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Old 01-20-2015, 10:04 AM   #9
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Here's one person's view of financial advisers and the changes we are seeing and will see in this area:

https://secure.marketwatch.com/story...irs-2015-01-17

Quote:
So far, advisers have managed to cut their clients’ costs, without cutting their own fee. But the standard 1% fee is now under pressure, thanks to online financial advisers.
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Old 01-20-2015, 10:44 AM   #10
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Back in the "old days" I had various brokerage accounts and an account rep with supposed experts giving recommendations. These were the high commission days with "churning" the preferred method of moving the clients assets to their account. They also liked to recommend buying the stuff their large clients were trying to unload. With discount commissions, the FA with wrap fee became the preferred fleecing method but they still pushed the same trash the firm always pushed.

I moved to a discount broker as soon as I could. I delayed too long my move to Vanguard and an all index fund portfolio. I never saw any value in the supposed FA. I never once got what I would consider solid "financial advice." I only got "buy this, sell that." I have a hard time believing anything has changed. The people I know that keep their FA don't ever tell me what great pearls of wisdom they get from their FA. It's always some version of "it's too complicated to do it myself."

I can see a fee-only FA in helping someone set up a plan if they are illiterate and can't read a simple book on asset allocation and index funds. I can also see visiting a FA to set up a plan for more complicated issues like setting up a trust for a disabled child but then a CPA/lawyer would probably be better and the same with estate plans.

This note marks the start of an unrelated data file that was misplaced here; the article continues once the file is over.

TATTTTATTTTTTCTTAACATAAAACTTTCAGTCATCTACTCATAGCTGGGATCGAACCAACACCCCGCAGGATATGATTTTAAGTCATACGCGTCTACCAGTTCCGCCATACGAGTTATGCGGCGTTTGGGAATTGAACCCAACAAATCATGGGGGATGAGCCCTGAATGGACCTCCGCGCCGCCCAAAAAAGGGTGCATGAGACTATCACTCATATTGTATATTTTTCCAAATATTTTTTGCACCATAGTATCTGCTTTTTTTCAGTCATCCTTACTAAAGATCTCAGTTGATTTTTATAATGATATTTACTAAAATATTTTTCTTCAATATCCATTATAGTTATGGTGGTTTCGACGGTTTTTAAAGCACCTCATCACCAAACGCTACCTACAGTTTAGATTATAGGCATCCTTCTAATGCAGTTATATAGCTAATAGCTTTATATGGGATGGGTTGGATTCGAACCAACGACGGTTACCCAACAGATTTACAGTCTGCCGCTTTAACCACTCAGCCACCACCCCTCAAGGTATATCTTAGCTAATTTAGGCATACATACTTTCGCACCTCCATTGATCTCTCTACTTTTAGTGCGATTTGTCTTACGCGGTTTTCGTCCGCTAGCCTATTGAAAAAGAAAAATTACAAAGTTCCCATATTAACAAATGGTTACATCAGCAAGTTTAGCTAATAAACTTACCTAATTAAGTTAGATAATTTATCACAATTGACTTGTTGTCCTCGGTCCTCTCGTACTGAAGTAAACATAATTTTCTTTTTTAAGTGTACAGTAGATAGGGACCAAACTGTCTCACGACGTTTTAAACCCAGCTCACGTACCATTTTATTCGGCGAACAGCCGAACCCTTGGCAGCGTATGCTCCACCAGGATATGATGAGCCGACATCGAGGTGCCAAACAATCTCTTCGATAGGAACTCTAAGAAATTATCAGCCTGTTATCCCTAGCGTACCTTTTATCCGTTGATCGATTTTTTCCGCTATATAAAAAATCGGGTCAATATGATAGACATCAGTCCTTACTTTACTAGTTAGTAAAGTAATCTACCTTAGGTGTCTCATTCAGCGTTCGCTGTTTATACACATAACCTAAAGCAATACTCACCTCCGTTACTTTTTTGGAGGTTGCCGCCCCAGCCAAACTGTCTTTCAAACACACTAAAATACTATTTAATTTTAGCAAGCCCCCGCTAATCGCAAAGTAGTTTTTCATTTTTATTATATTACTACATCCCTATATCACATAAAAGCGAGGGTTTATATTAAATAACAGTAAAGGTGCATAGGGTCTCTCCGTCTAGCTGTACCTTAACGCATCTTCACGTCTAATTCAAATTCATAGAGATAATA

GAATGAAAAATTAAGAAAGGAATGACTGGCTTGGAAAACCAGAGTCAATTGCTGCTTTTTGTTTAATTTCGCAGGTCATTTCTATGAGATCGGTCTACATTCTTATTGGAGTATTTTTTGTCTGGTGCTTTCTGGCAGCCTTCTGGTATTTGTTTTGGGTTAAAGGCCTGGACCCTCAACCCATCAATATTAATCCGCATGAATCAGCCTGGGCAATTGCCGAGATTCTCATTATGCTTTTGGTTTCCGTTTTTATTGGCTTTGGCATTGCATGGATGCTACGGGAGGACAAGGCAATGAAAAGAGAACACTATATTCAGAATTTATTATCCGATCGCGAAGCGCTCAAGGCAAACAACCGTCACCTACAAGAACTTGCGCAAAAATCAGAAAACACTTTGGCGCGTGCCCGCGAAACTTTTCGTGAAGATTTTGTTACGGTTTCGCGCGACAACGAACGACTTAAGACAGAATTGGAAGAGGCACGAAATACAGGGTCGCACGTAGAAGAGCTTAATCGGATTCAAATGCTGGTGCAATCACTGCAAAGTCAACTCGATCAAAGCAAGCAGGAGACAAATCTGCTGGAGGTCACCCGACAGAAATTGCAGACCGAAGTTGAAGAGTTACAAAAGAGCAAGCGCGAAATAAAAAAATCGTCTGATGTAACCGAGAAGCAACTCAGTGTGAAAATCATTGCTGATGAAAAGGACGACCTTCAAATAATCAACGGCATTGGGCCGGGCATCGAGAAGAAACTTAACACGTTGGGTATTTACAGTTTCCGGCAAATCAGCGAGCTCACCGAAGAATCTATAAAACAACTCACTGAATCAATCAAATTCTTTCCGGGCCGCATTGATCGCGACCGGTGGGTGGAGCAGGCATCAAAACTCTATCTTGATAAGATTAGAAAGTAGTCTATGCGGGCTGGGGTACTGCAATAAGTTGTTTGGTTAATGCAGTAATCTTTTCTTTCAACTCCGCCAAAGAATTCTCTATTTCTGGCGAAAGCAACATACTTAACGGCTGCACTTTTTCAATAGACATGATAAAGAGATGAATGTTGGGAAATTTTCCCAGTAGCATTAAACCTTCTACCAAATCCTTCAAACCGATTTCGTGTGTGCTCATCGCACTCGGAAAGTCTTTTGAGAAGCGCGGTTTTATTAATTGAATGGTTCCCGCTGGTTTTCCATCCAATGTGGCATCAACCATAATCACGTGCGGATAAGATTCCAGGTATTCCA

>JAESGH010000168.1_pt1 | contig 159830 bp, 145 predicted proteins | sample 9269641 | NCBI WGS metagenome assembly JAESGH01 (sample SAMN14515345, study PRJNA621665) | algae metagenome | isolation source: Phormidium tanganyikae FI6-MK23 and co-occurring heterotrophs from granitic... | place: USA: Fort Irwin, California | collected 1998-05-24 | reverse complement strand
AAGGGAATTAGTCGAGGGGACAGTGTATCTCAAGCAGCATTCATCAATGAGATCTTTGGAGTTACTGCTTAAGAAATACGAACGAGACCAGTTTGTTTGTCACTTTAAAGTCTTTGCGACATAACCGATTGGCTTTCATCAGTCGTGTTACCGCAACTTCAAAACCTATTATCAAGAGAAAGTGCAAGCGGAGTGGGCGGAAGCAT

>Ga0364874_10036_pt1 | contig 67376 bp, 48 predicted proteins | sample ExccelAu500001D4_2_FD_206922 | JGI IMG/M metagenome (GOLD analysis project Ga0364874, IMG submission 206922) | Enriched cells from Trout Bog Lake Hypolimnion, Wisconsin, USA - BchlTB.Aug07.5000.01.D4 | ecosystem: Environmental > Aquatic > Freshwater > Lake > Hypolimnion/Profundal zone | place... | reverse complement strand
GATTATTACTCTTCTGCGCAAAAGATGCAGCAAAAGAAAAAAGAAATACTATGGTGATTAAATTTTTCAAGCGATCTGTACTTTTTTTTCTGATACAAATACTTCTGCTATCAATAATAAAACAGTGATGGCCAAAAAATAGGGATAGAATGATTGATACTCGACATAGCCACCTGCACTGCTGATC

I know we have a couple of fee only FAs here on the forum. I'd be curious to know what added value is there for a "normal" person without something really complicated. What sort of complicated issues are best handled by a FA and not a CPA/lawyer? I keep thinking the client base for FAs being people who don't want to deal with it even though it is really pretty simple. The smarter ones use the fee-only FA and the clueless have wrap accounts.

I don't consider myself a financial expert but I don't see personal finance all that complicated. I don't think this stuff is very difficult.
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Old 01-20-2015, 11:43 AM   #11
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2B, generally agree. But AFS still sells many front end loads funds through advisors. Many FAs will still push you into class c funds with 1% 12B-1 fees, deferred sales fees and higher ERs than you can get from a discount broker. So there's still all that going on too. I think the FAs judge your knowledge and sell what's best for them if you don't question them about. So their bag of tricks is bigger with wrap accounts.

One thing that amazes me is the number of very well educated folks that get sucked in. One of my former co-w*rkers was telling me about the great money manager he had. I asked what he charged, he had no idea what he was paying! Another said she was at a full service brokerage, she didn't know what they charged her. She did say they had managed her DMs money for many years and DM was happy! Another guy with a series 7 license told me E.D. had just put him in a 6% F.E. load fund and did I think it was a good deal? I really didn't even know how to respond to him or the other 2.